Q & A With Americas Real Estate Professor: Rental Property
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By Leonard Baron
Rental Property & Income Taxes
Q. I am a first-time landlord and I know I need to do a rental property schedule for federal income taxes in April, but I really don’t understand too well, can you give me the basics? Rob N., Philadelphia, PA
A. Hi Rob, congratulations on joining the world of landlording! Hopefully it’s not accidental landlording! The IRS Form 1040 Schedule E is what you will need to fill out this year for your rental property. On that form, you will list the rental income at the top, and then all the expenses related to the property – interest, property taxes, HOA fees, maintenance, insurance, and all other expenses including depreciation. Then you will subtract all the expenses from the rental income and that will give you a net income or (loss) on the property operations. It will usually be a loss for the first bunch of years and you will use that loss to reduce the taxes you pay.
You take that income or loss on Schedule E and enter that amount on Line 17 of your normal IRS 1040 form and this will reduce your taxable income and hence the taxes you pay. These are typically Passive Activity Losses and there are limits on how much in losses you can take against your income, so make sure you read the rules on the IRS.gov website. And most importantly, work with a licensed tax professional to get your taxes done correctly the first time around.
Investing in Apartment Building Joint Venture
Q. I am not a real estate investor, but an acquaintance I met wants me to invest in an apartment building he is buying with about 10 other investors. I’m interested, but very cautious. Any guidance? Michael Y., San Diego
A. Hi Michael, it’s good that you are cautious because many investors lose their money on real estate when they throw caution to the wind and blindly invest. First off you need to get the current financial statements for the building and a projection from your acquaintance showing how he intends for you to make a fair rate of return on your invested cash equity. If he can’t provide that because they don’t know how to calculate it, or his projections are wholly unreasonable, avoid investing with him. And if the property has negative cash flows, as many do, particularly prize properties, avoid, avoid, and avoid! Get some additional guidance from an experienced investor and a good C.P.A. with real estate experience as they should be able to assist and help you with other due diligence you need to do.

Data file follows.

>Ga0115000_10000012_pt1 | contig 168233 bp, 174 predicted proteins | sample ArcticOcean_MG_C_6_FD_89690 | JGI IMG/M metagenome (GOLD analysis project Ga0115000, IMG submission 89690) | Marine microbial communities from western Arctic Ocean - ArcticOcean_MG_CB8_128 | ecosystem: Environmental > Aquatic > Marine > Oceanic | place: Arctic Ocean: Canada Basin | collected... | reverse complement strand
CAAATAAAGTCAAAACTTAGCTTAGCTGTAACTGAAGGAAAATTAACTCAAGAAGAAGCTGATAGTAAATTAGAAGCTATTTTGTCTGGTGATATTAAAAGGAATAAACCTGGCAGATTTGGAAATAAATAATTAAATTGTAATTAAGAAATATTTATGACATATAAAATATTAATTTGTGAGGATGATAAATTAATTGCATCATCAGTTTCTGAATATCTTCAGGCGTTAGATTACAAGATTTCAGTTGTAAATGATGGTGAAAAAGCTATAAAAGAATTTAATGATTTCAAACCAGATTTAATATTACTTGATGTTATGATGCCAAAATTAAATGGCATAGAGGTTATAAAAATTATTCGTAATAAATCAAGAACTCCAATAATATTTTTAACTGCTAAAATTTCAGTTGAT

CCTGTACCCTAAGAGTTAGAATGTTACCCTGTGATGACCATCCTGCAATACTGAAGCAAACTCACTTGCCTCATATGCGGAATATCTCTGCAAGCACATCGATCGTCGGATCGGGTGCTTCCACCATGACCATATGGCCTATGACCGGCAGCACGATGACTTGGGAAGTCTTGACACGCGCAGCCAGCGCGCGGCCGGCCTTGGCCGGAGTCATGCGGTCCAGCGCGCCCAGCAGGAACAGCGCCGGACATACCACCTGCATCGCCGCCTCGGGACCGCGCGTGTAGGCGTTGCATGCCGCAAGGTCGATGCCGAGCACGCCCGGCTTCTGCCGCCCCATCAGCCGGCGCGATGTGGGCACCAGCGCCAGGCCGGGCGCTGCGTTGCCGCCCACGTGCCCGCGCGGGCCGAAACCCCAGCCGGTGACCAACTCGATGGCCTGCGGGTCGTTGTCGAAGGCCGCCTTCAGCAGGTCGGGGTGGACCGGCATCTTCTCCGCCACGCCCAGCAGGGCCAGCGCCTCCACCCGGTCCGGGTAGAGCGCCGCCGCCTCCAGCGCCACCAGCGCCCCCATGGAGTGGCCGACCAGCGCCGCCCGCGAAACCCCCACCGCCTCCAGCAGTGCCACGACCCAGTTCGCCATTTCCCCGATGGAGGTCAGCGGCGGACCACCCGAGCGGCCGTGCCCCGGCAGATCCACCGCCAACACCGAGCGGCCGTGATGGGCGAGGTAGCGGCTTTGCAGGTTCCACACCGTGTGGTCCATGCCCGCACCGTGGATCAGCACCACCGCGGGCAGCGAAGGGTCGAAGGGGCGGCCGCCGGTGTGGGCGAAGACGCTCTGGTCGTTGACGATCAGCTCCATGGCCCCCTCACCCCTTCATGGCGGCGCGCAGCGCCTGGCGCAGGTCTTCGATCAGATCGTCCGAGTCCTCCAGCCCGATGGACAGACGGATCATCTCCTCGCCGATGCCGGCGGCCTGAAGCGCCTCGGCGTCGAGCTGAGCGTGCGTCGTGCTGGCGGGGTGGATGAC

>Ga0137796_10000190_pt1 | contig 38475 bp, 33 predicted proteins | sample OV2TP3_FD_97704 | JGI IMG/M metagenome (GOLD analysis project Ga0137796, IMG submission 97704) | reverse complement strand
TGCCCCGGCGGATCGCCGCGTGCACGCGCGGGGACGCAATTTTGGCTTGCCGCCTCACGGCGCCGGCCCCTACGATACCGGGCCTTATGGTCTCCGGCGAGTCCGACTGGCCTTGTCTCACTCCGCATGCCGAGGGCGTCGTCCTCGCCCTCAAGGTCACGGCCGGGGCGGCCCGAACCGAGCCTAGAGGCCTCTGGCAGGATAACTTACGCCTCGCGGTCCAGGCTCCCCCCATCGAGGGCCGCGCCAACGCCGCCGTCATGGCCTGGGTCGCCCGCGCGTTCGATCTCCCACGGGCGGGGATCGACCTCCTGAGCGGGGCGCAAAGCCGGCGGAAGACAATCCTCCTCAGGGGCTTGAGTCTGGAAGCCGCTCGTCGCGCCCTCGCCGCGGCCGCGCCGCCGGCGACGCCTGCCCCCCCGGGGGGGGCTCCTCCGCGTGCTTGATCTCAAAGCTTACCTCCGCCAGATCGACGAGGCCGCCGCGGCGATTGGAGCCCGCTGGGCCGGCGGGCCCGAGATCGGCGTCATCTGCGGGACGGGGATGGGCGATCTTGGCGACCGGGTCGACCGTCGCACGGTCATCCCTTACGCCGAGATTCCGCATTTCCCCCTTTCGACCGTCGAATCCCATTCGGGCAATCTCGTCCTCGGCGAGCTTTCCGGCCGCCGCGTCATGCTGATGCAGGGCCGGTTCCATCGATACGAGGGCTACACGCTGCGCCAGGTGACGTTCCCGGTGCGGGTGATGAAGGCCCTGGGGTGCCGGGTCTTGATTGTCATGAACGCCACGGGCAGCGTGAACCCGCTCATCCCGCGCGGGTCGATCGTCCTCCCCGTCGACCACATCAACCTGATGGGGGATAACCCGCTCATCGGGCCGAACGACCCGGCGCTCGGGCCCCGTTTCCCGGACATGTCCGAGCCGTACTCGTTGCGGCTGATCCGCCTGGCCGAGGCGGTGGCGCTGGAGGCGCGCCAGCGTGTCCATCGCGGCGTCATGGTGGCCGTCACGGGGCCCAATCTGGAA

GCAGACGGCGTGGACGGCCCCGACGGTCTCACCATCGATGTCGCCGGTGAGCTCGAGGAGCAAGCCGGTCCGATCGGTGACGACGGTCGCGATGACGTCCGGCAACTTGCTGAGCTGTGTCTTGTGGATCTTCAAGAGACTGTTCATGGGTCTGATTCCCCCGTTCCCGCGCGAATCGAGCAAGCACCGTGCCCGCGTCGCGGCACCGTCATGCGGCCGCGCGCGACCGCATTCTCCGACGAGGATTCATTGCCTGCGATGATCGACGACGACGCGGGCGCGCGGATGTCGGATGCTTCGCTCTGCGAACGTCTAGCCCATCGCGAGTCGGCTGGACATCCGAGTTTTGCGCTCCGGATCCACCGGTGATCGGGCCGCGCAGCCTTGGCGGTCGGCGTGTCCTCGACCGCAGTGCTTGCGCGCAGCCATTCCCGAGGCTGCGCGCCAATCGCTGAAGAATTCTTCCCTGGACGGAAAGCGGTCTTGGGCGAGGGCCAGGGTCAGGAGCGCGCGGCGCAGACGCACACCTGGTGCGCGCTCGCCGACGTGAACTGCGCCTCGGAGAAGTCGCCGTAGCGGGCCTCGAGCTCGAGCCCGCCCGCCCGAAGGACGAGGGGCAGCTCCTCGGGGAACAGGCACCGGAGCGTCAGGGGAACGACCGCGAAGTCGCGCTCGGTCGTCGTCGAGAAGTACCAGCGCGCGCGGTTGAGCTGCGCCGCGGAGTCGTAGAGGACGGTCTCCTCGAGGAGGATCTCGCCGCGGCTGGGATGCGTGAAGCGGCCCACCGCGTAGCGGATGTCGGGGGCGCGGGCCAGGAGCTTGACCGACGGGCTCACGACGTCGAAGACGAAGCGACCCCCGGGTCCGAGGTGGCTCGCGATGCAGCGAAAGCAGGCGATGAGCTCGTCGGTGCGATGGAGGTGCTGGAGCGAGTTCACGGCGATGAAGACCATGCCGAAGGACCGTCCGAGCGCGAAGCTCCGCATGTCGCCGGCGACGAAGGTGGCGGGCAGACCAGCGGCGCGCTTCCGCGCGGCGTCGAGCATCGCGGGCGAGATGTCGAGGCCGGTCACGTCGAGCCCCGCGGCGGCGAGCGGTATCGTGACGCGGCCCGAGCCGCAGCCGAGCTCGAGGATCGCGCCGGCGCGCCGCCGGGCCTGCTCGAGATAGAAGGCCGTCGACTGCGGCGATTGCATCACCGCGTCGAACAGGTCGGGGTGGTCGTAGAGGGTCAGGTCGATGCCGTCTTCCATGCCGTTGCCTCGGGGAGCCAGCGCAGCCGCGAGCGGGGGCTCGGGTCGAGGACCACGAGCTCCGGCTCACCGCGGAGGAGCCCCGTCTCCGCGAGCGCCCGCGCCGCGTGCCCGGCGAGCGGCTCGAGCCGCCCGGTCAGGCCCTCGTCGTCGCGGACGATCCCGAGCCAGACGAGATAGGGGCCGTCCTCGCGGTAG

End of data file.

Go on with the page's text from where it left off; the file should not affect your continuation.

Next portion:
Lastly, I would suggest as final checks, and before you pull out your checkbook to write the check, that you check his credit report, check his criminal history, check his past real estate deals and independently verify his past results, and do a legal search just to see if anything negative comes to light. If he won’t assist you in independently obtaining this information, you’d better be comfortable as to why. If everything looks good, it might make sense, but you must understand that even the best looking deals can go bad, so don’t put all your eggs into one piece of dirt!
Leonard Baron is America’s Real Estate Professor® - his unbiased, neutral and inexpensive “Real Estate Ownership, Investment and Due Diligence 101” textbook teaches real estate owners how to make smart and safe purchase decisions. He is a San Diego State University Lecturer, blogs at Zillow.com, and loves kicking the tires of a good piece of dirt!
Email Your Questions to: Leonard@ProfessorBaron.com
First Published November 29, 2012 5:32 pm